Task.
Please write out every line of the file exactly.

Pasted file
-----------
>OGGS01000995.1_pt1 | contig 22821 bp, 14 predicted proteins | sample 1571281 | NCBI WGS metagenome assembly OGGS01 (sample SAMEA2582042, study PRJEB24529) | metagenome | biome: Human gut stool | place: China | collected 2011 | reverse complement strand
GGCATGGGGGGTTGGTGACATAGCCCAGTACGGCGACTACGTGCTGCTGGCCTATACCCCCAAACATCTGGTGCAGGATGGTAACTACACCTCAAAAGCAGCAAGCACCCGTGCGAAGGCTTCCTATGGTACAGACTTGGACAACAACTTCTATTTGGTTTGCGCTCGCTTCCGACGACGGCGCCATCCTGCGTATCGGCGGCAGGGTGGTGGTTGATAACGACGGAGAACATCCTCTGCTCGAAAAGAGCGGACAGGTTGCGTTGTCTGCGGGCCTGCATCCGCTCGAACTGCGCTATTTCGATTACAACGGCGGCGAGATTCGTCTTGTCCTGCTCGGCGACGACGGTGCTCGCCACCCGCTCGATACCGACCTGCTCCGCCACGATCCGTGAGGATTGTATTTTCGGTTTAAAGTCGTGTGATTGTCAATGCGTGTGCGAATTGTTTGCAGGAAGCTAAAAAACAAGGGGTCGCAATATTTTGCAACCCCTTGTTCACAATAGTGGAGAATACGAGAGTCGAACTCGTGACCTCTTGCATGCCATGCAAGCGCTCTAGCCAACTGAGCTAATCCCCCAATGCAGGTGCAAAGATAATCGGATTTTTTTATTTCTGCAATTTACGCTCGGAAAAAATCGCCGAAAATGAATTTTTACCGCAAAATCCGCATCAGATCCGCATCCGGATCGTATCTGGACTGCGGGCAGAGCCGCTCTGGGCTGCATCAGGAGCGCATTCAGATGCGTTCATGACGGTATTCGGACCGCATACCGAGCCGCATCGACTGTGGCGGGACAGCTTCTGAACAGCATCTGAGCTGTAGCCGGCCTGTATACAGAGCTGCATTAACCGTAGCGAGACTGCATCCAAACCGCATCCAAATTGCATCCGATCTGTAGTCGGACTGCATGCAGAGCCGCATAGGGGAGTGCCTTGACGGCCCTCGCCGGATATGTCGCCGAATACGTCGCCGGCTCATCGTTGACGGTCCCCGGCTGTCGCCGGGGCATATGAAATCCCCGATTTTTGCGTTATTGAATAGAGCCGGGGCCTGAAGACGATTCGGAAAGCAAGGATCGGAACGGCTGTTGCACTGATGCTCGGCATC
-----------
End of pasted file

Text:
>OGGS01000995.1_pt1 | contig 22821 bp, 14 predicted proteins | sample 1571281 | NCBI WGS metagenome assembly OGGS01 (sample SAMEA2582042, study PRJEB24529) | metagenome | biome: Human gut stool | place: China | collected 2011 | reverse complement strand
GGCATGGGGGGTTGGTGACATAGCCCAGTACGGCGACTACGTGCTGCTGGCCTATACCCCCAAACATCTGGTGCAGGATGGTAACTACACCTCAAAAGCAGCAAGCACCCGTGCGAAGGCTTCCTATGGTACAGACTTGGACAACAACTTCTATTTGGTTTGCGCTCGCTTCCGACGACGGCGCCATCCTGCGTATCGGCGGCAGGGTGGTGGTTGATAACGACGGAGAACATCCTCTGCTCGAAAAGAGCGGACAGGTTGCGTTGTCTGCGGGCCTGCATCCGCTCGAACTGCGCTATTTCGATTACAACGGCGGCGAGATTCGTCTTGTCCTGCTCGGCGACGACGGTGCTCGCCACCCGCTCGATACCGACCTGCTCCGCCACGATCCGTGAGGATTGTATTTTCGGTTTAAAGTCGTGTGATTGTCAATGCGTGTGCGAATTGTTTGCAGGAAGCTAAAAAACAAGGGGTCGCAATATTTTGCAACCCCTTGTTCACAATAGTGGAGAATACGAGAGTCGAACTCGTGACCTCTTGCATGCCATGCAAGCGCTCTAGCCAACTGAGCTAATCCCCCAATGCAGGTGCAAAGATAATCGGATTTTTTTATTTCTGCAATTTACGCTCGGAAAAAATCGCCGAAAATGAATTTTTACCGCAAAATCCGCATCAGATCCGCATCCGGATCGTATCTGGACTGCGGGCAGAGCCGCTCTGGGCTGCATCAGGAGCGCATTCAGATGCGTTCATGACGGTATTCGGACCGCATACCGAGCCGCATCGACTGTGGCGGGACAGCTTCTGAACAGCATCTGAGCTGTAGCCGGCCTGTATACAGAGCTGCATTAACCGTAGCGAGACTGCATCCAAACCGCATCCAAATTGCATCCGATCTGTAGTCGGACTGCATGCAGAGCCGCATAGGGGAGTGCCTTGACGGCCCTCGCCGGATATGTCGCCGAATACGTCGCCGGCTCATCGTTGACGGTCCCCGGCTGTCGCCGGGGCATATGAAATCCCCGATTTTTGCGTTATTGAATAGAGCCGGGGCCTGAAGACGATTCGGAAAGCAAGGATCGGAACGGCTGTTGCACTGATGCTCGGCATC